‘Timeless impact’

Do not treat it just as a searing reflection of Europe more than a century ago. Think about the trenches in Donbas, and the timeless impact of high explosive on the human body.

Veteran BBC war reporter Jeremy Bowen on All Quiet on the Western Front, the devastating portrayal of World War One and it’s horrendous trenches. Part of a piece in The Times (of London): The best war films — picked by war reporters.

Paved the way

“Next time, we see how a cold war between East and West paved the way for rock ‘n’ roll, which paved the way for countercultural hippies, who paved the way for Steve jobs to pave the way for computers and smartphones, which paved the way for social media, which would pave the way for undoing all the progress humankind had made so far.”

Philomena Cunk, from ‘Cunk on Earth’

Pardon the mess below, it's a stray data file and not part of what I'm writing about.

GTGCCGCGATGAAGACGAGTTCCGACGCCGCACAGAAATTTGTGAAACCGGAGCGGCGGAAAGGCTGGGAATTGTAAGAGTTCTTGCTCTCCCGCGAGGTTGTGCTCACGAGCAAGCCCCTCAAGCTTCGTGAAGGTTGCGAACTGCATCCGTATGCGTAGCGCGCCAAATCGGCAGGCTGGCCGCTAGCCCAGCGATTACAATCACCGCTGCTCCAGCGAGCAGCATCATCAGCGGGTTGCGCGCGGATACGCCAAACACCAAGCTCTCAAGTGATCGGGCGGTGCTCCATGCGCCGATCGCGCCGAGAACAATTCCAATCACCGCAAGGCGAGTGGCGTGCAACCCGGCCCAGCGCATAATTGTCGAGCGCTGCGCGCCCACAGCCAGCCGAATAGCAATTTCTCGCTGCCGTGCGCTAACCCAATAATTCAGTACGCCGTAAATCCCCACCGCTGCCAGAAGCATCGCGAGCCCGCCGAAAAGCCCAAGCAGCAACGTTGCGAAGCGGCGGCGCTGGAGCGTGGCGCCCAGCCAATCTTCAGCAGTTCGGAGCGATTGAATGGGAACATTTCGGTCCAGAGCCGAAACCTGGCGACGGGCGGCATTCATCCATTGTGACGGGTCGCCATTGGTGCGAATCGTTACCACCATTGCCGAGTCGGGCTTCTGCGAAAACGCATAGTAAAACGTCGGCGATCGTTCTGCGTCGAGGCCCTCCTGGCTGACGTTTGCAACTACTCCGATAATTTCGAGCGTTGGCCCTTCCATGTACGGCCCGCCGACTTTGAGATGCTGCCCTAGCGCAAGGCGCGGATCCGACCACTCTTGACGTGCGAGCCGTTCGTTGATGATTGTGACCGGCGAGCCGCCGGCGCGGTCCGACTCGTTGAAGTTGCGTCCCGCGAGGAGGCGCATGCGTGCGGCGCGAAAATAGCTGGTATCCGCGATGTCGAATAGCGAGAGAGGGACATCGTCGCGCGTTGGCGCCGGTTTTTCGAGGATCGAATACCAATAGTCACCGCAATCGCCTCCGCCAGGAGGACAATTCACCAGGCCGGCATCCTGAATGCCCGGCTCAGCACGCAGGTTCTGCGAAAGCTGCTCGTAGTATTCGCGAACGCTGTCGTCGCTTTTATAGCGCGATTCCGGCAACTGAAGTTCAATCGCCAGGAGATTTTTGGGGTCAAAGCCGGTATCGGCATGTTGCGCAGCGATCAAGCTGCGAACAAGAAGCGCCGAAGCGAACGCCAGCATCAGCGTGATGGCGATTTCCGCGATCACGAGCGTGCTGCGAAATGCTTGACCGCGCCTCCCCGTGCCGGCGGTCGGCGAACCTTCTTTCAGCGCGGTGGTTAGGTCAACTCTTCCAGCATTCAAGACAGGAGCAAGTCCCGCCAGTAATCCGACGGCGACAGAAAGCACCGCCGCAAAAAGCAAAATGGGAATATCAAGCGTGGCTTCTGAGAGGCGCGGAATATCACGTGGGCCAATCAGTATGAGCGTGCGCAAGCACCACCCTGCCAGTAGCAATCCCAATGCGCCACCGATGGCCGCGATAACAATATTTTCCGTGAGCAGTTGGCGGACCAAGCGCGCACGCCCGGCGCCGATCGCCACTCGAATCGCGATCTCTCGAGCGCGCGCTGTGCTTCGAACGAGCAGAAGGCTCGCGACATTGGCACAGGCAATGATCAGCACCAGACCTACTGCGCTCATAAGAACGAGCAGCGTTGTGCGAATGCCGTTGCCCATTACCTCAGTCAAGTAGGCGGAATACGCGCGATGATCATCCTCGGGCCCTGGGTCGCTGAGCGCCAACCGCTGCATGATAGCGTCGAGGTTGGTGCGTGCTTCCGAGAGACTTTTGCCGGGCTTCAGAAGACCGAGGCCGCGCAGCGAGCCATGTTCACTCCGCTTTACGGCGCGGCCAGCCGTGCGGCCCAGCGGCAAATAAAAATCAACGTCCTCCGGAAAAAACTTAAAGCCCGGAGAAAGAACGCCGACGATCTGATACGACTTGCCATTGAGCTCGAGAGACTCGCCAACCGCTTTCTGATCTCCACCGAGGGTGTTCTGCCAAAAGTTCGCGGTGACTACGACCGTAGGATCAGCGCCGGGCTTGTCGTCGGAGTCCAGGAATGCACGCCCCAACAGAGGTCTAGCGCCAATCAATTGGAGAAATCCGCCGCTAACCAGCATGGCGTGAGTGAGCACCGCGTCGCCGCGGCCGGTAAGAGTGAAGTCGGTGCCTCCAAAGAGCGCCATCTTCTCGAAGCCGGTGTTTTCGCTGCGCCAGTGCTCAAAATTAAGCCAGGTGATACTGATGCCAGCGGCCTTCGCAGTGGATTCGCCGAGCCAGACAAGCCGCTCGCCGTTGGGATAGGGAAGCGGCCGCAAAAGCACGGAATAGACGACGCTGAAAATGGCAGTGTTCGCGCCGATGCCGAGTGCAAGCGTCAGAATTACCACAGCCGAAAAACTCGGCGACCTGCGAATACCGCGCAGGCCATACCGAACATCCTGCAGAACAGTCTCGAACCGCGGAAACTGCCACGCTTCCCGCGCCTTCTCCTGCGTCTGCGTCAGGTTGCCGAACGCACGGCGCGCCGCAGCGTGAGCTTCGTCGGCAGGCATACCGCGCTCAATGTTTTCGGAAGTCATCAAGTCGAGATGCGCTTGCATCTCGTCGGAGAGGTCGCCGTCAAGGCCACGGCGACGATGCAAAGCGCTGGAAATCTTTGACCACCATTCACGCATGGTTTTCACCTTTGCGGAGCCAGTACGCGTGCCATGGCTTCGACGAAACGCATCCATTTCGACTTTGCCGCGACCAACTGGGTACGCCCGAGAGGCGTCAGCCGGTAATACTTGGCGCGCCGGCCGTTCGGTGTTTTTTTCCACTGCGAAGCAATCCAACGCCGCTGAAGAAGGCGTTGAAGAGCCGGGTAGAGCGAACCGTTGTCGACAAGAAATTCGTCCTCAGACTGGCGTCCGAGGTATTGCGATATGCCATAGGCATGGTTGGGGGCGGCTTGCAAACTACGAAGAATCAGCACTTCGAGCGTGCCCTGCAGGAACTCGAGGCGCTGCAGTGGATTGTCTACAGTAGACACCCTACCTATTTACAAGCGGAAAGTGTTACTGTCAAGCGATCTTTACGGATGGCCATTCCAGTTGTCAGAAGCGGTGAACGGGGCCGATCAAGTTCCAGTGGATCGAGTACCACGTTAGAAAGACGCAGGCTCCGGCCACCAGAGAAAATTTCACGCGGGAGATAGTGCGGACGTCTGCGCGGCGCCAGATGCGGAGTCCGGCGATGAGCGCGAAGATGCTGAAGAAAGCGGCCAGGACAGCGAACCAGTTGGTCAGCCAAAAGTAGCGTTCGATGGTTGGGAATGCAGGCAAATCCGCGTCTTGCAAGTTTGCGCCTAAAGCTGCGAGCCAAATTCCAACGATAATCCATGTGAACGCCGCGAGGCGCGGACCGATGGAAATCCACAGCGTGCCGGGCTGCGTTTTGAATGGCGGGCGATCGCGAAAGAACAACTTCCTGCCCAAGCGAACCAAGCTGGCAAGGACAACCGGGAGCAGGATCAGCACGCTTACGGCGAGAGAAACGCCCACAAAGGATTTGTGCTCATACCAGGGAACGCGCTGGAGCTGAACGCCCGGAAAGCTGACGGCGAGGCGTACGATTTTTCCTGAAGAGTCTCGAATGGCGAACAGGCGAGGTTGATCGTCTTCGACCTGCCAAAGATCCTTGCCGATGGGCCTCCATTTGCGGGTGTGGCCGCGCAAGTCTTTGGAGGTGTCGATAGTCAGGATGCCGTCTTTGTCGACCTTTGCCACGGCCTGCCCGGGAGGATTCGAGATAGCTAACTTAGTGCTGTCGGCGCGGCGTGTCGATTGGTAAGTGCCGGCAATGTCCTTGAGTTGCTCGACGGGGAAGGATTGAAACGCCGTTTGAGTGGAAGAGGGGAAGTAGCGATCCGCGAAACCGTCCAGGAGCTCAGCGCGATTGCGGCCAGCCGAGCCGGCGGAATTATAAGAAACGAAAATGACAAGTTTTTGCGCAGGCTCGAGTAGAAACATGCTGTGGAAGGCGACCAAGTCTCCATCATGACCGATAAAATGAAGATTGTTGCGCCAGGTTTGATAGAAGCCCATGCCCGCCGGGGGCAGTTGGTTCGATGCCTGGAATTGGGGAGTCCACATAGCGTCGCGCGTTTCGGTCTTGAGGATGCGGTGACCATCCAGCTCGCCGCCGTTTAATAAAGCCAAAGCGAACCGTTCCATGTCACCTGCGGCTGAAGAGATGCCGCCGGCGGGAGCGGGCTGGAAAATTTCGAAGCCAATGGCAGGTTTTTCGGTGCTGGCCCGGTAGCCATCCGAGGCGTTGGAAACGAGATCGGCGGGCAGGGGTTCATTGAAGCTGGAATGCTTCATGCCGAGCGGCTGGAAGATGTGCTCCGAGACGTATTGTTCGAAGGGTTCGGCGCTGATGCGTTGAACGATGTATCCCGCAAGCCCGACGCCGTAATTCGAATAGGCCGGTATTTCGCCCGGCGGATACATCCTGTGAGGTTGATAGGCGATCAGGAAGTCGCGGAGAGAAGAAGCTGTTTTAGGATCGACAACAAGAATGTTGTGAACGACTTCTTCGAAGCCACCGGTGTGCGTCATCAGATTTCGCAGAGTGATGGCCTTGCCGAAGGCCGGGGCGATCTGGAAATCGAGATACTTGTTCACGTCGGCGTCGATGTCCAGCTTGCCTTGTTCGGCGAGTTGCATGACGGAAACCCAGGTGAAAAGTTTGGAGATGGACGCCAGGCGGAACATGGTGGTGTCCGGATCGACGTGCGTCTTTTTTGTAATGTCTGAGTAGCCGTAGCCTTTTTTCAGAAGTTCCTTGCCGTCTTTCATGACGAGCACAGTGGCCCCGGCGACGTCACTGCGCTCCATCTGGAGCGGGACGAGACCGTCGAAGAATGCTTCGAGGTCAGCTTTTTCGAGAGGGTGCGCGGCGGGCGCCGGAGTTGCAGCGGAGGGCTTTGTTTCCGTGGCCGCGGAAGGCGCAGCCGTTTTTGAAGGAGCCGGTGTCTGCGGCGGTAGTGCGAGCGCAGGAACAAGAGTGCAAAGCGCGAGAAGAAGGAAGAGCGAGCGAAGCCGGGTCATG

‘I don’t understand’

The column is about an anti-trust case, but I liked this line from Rana Foroohar on the importance of having things explained in layman’s terms:

I’ve been amazed in my 30 years as a journalist how often just saying, “I don’t understand — explain this to me again,” can lead to an “aha” moment. When experts can’t explain a complex concept in plain terms, they either don’t understand it themselves, or are trying to get something over on the journalist.

Printer extortion

Charlie Warzel in The Atlantic, writing about the latest in a long line of ink-hustles perpetrated by HP:

The first rule of at-home printers is that you do not need a printer until you do, and then you need it desperately. The second rule is that when you plug the printer in, either it will work frictionlessly for a decade, or it will immediately and frequently fail in novel, even impressive ways, ultimately causing the purchase to haunt you like a malevolent spirit. So rich is the history of printer dysfunction that its foibles became a cliché in the early days of personal computing.

‘Until World War I, pre-work drinks were as common as Happy Hour.’